On Wednesday, the U.S. Supreme Court heard oral arguments for Mellouli v. Holder. The case centered on important legal issues concerning what crimes make a lawful permanent resident deportable and how a court should make that determination based on the conviction records. These arguments have been written about and discussed extensively.  But, how did the case make it from a small Johnson County courtroom to the marbled halls of the US Supreme Court?

Not all cases that seek out Supreme Court review are selected; in fact, very few make it.  Often times the cases that make the cut have been deliberately and methodically nurtured for the journey.  In the Mellouli case, this process started very early on. Moones Mellouli was facing criminal charges brought on after he was stopped for a DUI.  While he was being booked into the jail, police found four Adderall pills he that were located in his sock. He retained the service of a criminal defense attorney to assist him.  The criminal defense attorney, mindful that non-citizens face very different consequences than citizens when it comes to criminal charges, insisted that Mr. Mellouli seek out the assistance of an immigration attorney.  This is when we got involved.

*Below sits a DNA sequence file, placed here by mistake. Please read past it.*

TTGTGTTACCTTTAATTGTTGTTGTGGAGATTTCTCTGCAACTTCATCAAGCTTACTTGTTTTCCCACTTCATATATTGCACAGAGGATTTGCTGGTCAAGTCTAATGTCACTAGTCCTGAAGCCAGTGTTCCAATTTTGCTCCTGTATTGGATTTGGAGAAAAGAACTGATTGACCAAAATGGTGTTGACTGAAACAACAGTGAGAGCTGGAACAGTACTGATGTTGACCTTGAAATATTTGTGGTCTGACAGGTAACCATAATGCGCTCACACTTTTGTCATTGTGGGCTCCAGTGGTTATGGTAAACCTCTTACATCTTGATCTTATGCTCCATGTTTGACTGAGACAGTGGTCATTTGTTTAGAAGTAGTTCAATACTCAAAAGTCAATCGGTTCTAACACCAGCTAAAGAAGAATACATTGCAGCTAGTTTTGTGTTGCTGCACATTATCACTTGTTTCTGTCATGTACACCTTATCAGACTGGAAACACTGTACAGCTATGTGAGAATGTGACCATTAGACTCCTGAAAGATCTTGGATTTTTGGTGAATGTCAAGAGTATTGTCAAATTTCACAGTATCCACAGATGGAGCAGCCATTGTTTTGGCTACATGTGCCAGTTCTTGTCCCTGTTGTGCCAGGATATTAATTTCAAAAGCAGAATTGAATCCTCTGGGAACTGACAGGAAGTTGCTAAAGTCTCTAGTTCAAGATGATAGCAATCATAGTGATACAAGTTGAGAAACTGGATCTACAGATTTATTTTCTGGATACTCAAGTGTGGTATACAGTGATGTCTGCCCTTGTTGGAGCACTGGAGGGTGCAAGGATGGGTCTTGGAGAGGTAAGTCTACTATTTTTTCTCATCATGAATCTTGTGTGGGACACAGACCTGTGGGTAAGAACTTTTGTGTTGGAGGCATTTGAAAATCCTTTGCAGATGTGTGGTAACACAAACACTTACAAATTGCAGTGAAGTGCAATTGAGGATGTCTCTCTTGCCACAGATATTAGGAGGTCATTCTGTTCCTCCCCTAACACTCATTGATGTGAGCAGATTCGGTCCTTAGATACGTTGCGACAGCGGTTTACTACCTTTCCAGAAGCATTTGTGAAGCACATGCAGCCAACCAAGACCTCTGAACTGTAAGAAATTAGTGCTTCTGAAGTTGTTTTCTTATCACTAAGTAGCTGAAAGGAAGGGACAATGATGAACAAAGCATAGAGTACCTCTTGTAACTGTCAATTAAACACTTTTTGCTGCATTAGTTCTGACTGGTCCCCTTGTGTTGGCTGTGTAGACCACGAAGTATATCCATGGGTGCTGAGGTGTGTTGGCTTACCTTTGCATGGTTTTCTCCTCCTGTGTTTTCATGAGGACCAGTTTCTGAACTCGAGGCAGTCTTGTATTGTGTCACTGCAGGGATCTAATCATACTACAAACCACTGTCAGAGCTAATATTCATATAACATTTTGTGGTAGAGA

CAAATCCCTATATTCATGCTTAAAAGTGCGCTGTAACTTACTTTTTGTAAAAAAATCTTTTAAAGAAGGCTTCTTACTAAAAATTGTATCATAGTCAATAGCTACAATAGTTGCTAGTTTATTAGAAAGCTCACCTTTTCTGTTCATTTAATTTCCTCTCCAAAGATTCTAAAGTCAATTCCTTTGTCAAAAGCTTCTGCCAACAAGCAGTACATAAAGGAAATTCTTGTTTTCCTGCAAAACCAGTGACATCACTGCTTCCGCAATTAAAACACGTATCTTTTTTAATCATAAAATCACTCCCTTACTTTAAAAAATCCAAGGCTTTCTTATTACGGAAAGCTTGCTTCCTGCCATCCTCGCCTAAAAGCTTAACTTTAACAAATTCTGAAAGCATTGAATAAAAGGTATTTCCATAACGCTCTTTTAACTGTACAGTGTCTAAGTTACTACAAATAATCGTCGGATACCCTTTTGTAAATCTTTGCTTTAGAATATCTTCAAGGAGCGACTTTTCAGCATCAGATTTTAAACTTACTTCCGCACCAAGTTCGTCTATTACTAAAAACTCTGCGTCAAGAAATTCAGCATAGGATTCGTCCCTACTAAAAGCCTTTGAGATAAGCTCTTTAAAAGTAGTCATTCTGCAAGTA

Mr. Mellouli had no other criminal history other than the charges he faced from the DUI arrest.  He was a green card holder with a great education.  He was a productive member of society and had deep roots to the United States.  Yet, one simple interaction with police had the potential of unraveling his whole life in the US; a possibility that, as time would reveal, became a reality.  Working with defense counsel, we worked to craft a plea agreement that was just and fair given the conduct and other mitigating factors.  The prosecutor agreed.  Mr. Mellouli was convicted with a single count of possession of paraphernalia, namely, his sock.  The offense is a misdemeanor under Kansas law.